The IPCC’s 2018 Report maintained that limiting warming to 1.5°C above the baseline was still possible. But since then we’ve already moved from 1.0°C to 1.1°C, and with each passing day the likelihood of limiting the warming reduces further.

The MCC think tank’s Carbon Clock provides a shocking indication of how little time remains before carbon emissions make warming of 1.5°C or 2.0°C unavoidable. Their estimates suggest that in just over seven years total global emissions are going to reach the level that will produce 1.5°C of warming. They’re not saying we’ll reach 1.5°C at this point, but that the total emissions in the atmosphere would mean that this increase is ‘locked in’ and inevitable. The time lag between emissions and the warming they generate is why the IPCC is talking about reaching 1.5°C in 20 years rather than seven.

So the truth is that we actually have less than ten years?

Sadly, in terms of keeping global warming below 1.5°C, the answer is yes. Unless we move extremely quickly, our actions will only be shaping how far beyond 1.5°C we ultimately end up. Our focus needs to be on damage limitation, as many negative impacts of global warming are already happening and can no longer be avoided. Whether it’s extreme heatwaves, droughts and wildfires affecting many places, or increasingly violent storms and flooding — rising global temperatures are influencing the frequency and severity of climate disruption events.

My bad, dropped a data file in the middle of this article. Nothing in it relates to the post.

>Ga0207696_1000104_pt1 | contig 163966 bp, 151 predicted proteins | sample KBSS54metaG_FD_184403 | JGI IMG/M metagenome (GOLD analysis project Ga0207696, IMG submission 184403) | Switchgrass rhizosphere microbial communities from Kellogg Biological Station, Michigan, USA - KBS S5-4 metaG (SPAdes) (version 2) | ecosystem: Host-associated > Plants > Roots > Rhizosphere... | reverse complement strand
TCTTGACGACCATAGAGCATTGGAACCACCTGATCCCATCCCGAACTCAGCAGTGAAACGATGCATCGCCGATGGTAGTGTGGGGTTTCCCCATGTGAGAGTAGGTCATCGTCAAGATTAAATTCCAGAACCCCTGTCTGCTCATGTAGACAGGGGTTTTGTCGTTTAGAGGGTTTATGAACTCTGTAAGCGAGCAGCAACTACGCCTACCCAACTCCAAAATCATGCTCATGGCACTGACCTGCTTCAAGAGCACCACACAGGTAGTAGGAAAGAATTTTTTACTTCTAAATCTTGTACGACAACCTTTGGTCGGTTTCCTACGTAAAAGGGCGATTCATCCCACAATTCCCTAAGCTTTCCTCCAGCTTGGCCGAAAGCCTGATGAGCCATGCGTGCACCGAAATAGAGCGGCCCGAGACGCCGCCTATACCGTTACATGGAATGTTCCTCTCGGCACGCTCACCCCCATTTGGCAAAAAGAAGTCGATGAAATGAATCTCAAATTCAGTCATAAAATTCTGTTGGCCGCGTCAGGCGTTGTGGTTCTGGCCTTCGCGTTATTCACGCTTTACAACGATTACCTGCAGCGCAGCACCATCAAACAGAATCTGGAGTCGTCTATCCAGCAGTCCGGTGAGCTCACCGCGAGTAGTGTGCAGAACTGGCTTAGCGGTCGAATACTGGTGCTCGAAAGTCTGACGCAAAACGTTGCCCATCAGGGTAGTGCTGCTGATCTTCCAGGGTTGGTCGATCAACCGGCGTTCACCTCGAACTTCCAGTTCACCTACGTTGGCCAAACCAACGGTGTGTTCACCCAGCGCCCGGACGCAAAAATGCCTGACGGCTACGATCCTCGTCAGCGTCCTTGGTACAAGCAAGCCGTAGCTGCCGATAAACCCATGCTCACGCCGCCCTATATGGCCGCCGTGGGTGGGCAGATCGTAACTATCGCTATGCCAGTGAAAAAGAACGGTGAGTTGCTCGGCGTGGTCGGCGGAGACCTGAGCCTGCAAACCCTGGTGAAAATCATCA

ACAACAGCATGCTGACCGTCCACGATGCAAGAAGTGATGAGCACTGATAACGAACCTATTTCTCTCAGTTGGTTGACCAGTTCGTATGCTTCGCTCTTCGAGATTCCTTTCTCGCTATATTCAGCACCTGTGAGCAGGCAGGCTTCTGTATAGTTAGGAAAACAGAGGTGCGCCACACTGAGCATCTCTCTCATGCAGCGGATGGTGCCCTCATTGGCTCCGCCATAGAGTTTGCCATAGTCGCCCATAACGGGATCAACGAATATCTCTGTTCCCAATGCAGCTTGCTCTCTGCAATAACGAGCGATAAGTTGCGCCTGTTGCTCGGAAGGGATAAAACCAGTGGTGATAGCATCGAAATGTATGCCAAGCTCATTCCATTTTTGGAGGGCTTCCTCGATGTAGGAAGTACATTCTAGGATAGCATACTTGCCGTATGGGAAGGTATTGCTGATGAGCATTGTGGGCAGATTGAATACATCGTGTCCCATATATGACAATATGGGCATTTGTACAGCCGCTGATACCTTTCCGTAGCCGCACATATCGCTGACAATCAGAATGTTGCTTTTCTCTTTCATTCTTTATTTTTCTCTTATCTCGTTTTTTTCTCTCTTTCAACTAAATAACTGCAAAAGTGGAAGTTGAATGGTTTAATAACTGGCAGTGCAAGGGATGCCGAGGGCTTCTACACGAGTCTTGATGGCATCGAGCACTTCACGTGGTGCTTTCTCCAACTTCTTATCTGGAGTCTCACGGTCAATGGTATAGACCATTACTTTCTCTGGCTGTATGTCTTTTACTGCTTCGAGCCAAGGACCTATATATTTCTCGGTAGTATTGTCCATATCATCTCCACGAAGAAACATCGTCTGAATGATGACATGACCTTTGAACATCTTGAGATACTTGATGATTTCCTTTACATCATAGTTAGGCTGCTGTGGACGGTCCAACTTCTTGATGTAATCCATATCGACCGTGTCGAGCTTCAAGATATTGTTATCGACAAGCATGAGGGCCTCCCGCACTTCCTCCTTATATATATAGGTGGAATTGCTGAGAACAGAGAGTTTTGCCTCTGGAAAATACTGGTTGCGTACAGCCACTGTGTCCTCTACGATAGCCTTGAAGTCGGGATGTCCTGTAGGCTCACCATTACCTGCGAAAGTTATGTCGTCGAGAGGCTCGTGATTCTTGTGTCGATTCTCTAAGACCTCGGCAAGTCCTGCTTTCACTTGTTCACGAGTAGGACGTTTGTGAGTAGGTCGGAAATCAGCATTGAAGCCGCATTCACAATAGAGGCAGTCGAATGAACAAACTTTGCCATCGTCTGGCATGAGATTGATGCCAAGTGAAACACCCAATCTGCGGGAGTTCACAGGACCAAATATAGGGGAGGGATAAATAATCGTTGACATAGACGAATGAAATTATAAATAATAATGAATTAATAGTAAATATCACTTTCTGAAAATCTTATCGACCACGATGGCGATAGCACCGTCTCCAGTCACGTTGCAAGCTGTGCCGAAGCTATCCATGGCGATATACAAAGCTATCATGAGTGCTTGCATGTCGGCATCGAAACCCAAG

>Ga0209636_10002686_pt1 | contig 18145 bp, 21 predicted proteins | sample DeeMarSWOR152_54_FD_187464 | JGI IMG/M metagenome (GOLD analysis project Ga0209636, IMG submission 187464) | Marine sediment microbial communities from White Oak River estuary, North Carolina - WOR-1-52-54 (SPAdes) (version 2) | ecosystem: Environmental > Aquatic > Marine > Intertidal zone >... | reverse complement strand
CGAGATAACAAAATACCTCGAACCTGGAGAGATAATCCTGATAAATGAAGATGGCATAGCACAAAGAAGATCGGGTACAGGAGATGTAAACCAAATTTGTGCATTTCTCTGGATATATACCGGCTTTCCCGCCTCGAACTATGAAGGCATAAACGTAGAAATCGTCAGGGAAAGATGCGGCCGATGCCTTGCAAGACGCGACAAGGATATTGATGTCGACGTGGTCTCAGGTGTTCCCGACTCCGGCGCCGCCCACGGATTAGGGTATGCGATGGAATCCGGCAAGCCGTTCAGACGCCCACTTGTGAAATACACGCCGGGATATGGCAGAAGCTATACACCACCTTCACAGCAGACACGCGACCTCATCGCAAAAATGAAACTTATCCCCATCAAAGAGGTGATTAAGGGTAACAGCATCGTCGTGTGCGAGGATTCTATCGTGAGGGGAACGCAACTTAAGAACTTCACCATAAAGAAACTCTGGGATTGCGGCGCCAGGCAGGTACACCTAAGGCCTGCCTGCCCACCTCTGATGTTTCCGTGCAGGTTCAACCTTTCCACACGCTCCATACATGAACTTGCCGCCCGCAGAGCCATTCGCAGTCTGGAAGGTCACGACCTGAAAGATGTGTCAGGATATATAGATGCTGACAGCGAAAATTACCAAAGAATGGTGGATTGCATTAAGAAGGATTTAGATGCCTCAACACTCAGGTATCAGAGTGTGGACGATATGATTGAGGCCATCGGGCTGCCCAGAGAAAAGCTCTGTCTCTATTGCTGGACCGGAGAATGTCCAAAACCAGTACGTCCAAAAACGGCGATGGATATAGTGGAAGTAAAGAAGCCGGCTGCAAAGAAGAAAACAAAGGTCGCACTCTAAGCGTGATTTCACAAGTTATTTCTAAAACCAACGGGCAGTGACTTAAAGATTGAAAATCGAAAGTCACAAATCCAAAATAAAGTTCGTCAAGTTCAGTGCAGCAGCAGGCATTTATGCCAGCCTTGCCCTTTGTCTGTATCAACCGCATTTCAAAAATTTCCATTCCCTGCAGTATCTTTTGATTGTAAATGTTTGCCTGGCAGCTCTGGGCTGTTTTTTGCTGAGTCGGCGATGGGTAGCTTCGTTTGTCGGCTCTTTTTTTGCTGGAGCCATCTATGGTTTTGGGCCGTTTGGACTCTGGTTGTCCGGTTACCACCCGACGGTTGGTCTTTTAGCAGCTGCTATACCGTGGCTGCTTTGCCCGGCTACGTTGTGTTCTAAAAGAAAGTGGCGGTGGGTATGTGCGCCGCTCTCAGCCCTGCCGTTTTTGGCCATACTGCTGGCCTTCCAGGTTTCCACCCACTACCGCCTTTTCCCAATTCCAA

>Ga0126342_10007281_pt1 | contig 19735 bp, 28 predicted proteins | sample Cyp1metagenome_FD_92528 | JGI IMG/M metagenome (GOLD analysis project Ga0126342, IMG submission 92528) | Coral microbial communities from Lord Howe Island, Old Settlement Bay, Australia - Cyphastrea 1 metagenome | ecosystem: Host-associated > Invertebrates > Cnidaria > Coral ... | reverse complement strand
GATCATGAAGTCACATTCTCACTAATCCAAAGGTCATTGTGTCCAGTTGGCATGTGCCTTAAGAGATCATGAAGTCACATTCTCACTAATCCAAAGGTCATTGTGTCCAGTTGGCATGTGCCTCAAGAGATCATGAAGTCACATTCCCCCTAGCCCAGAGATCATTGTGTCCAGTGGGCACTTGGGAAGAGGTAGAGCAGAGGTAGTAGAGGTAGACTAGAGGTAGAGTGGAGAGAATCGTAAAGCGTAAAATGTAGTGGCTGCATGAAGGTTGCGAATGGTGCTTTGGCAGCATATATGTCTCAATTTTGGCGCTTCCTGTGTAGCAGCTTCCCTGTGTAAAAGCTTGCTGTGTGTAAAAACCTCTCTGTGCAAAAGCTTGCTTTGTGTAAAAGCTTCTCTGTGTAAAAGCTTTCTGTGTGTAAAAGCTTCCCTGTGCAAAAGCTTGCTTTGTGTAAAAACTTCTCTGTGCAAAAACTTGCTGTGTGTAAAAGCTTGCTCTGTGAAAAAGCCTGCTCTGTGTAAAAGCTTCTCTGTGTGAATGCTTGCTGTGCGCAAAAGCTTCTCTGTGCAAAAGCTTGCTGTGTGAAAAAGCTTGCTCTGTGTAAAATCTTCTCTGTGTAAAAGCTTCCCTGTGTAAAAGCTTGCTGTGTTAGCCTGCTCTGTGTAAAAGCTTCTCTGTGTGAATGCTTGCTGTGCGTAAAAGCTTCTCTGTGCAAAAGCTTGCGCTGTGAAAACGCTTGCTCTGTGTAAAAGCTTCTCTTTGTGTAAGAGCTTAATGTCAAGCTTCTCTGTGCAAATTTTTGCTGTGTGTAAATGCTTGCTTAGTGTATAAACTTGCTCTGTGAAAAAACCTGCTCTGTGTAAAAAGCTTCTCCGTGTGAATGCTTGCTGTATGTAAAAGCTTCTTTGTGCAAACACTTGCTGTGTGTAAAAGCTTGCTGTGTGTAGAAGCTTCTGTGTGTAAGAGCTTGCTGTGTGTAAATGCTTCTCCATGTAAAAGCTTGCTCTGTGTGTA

Even if national governments meet all their existing pledges to reduce emissions, we’re heading for warming of over 3°C by 2100. However, considering historic failures to curb emissions, the increase by the end of the century could be even greater.